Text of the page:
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Gunfighters “Brazos” Kane lays aside his guns “forever” when he is forced to shoot his best friend, and decides to join another friend, Bob Tyrell, as a cowhand on the Inskip ranch. Upon arriving there he finds the bullet-riddled body of his friend. He carries the body to the Banner ranch, the largest in the territory, and is accused by Banner of murdering Tyrell; Banner orders Deputy Sheriff Bill Yount, who is in Banner’s pay, to arrest Kane. But Kane has the sympathy of Banner’s daughter, Jane, who notifies Inskip of Kane’s plight, and Inskip arrives in time to prevent a lynching. Sheriff Kiscade dismisses the murder charge for lack of evidence. Brazos then sets out to find the killer of his friend. Bess Bannister, Jane’s sister, is in love with the Banner ranch foreman, Bard Macky, and knowing that Bard killed Tyrell and that Kane will track him down, then hampers Kane’s mission somewhat by pretending to be in love with him.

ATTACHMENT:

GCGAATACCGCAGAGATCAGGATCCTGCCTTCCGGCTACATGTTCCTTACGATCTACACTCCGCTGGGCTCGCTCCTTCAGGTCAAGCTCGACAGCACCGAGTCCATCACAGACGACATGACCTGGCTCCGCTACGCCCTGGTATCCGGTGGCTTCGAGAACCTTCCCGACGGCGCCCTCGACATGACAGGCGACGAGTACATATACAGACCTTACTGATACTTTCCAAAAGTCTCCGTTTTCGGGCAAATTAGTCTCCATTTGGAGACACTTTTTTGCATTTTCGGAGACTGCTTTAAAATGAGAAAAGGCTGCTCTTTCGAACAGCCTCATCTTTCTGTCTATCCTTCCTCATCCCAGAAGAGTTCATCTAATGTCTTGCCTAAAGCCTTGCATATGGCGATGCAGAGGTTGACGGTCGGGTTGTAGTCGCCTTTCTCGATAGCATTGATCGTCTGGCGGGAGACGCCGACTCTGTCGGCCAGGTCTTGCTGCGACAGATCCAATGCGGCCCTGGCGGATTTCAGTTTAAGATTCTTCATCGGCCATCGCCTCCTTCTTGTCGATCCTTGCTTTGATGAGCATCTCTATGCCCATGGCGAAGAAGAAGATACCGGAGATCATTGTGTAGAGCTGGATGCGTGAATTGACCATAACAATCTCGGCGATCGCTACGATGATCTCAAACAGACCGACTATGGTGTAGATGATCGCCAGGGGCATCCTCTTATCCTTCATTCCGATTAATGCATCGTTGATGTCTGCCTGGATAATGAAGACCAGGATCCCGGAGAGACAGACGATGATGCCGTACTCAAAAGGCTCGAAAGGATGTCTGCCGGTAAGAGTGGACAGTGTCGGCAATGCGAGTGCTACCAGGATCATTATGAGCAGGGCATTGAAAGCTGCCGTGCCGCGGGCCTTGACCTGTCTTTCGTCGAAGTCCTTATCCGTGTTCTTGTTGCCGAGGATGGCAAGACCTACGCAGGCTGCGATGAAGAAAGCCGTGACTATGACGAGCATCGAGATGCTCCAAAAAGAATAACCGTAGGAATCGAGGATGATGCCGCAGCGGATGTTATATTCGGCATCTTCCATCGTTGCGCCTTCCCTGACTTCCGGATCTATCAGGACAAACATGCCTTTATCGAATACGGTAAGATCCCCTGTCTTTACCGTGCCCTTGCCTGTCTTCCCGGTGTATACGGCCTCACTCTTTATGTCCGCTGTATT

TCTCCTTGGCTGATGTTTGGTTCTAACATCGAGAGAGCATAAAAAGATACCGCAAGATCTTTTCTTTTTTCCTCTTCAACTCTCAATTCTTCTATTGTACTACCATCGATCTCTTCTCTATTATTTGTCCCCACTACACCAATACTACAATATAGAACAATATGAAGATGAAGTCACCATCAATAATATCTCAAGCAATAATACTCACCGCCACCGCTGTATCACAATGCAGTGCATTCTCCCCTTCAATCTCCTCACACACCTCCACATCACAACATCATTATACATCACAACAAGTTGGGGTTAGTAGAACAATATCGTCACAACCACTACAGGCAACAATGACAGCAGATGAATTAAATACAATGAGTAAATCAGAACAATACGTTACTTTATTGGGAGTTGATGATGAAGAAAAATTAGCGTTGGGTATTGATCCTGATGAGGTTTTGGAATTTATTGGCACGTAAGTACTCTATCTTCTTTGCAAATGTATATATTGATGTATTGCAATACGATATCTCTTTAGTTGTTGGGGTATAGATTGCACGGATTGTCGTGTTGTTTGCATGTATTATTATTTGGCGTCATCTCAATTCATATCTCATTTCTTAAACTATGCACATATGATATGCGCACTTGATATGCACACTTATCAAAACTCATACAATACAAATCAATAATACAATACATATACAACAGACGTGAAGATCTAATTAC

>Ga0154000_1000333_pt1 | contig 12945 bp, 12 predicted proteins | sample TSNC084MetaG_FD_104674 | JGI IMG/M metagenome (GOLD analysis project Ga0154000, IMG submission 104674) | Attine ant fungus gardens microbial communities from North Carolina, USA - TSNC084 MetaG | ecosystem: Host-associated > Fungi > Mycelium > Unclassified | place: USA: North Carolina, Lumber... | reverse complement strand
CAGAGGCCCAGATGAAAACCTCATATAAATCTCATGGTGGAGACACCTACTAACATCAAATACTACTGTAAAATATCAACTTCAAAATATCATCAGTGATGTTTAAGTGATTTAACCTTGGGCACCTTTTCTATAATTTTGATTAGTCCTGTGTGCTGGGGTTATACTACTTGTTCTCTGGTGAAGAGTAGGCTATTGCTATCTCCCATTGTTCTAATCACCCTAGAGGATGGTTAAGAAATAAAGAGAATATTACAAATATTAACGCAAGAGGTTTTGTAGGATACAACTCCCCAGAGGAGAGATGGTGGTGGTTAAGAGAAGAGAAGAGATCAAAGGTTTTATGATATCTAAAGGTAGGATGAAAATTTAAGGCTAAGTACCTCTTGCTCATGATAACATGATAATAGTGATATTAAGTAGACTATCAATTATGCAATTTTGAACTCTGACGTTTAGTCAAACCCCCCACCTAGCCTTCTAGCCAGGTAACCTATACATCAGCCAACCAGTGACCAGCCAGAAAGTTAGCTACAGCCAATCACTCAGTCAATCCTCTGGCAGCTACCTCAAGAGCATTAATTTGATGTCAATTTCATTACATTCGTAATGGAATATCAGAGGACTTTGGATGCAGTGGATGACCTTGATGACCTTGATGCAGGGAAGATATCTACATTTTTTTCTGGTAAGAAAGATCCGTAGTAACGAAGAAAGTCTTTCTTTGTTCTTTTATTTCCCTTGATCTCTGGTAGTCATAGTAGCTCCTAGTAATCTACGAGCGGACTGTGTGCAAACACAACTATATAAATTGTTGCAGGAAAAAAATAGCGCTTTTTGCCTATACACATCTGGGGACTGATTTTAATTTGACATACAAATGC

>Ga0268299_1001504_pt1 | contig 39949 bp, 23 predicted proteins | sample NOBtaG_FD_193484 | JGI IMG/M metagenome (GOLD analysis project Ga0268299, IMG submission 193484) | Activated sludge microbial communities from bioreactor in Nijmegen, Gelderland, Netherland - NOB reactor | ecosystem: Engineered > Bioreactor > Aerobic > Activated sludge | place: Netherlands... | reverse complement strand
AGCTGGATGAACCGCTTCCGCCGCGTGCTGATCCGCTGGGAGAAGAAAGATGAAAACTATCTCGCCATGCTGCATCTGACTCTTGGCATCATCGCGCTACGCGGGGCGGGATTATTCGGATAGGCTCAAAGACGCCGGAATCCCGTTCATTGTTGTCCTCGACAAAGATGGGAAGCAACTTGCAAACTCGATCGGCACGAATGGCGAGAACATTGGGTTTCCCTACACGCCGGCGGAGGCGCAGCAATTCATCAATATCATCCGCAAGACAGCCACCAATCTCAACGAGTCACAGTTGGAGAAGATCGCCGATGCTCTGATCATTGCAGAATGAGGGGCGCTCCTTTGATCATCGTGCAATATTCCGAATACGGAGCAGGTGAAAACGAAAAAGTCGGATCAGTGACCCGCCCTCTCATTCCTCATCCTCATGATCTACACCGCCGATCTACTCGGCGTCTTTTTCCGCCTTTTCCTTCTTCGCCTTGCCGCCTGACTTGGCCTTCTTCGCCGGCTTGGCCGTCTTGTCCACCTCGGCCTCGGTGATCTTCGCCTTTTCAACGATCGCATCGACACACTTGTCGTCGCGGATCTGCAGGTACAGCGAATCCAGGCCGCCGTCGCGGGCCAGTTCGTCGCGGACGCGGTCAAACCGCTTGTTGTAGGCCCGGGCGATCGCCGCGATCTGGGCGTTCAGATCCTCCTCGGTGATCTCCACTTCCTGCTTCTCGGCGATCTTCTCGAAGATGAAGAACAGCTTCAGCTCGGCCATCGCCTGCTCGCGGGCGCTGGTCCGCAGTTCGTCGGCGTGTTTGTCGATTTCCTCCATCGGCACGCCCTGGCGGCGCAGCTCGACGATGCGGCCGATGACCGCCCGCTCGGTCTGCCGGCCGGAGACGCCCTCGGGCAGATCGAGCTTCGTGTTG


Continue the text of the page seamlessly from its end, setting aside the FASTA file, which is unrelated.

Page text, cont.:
Movie Well Done
Gunfighters, I thought that this movie will well done. A solid performance by Randolph Scott with help from Barbara Britton and Dorothy Hart helped this picture along. The film was attractively photographed in Cinecolor. You will have to see this film for itself. This film of an old gunslinger trying to hang up his gun belt starts when someone shouts out “Brazoz! Brazoz” before Brazoz (Randolph Scott) beats him in a gunfight at the beginning of this picture. George Waggner did a good job directing this film. As someone else has noted, Barbara Britton and Dorothy Hart looked like twins in this one. I remember more than twenty year ago, I videotaped this movie when it aired on the late show over some Portland, Oregon television station. The movie, which was shot in color, was shown in black and white. Imagine my surprise when I recently saw this movie in its original Cinecolor format. As mentioned earlier, this movie was well done, and I would consider it underrated.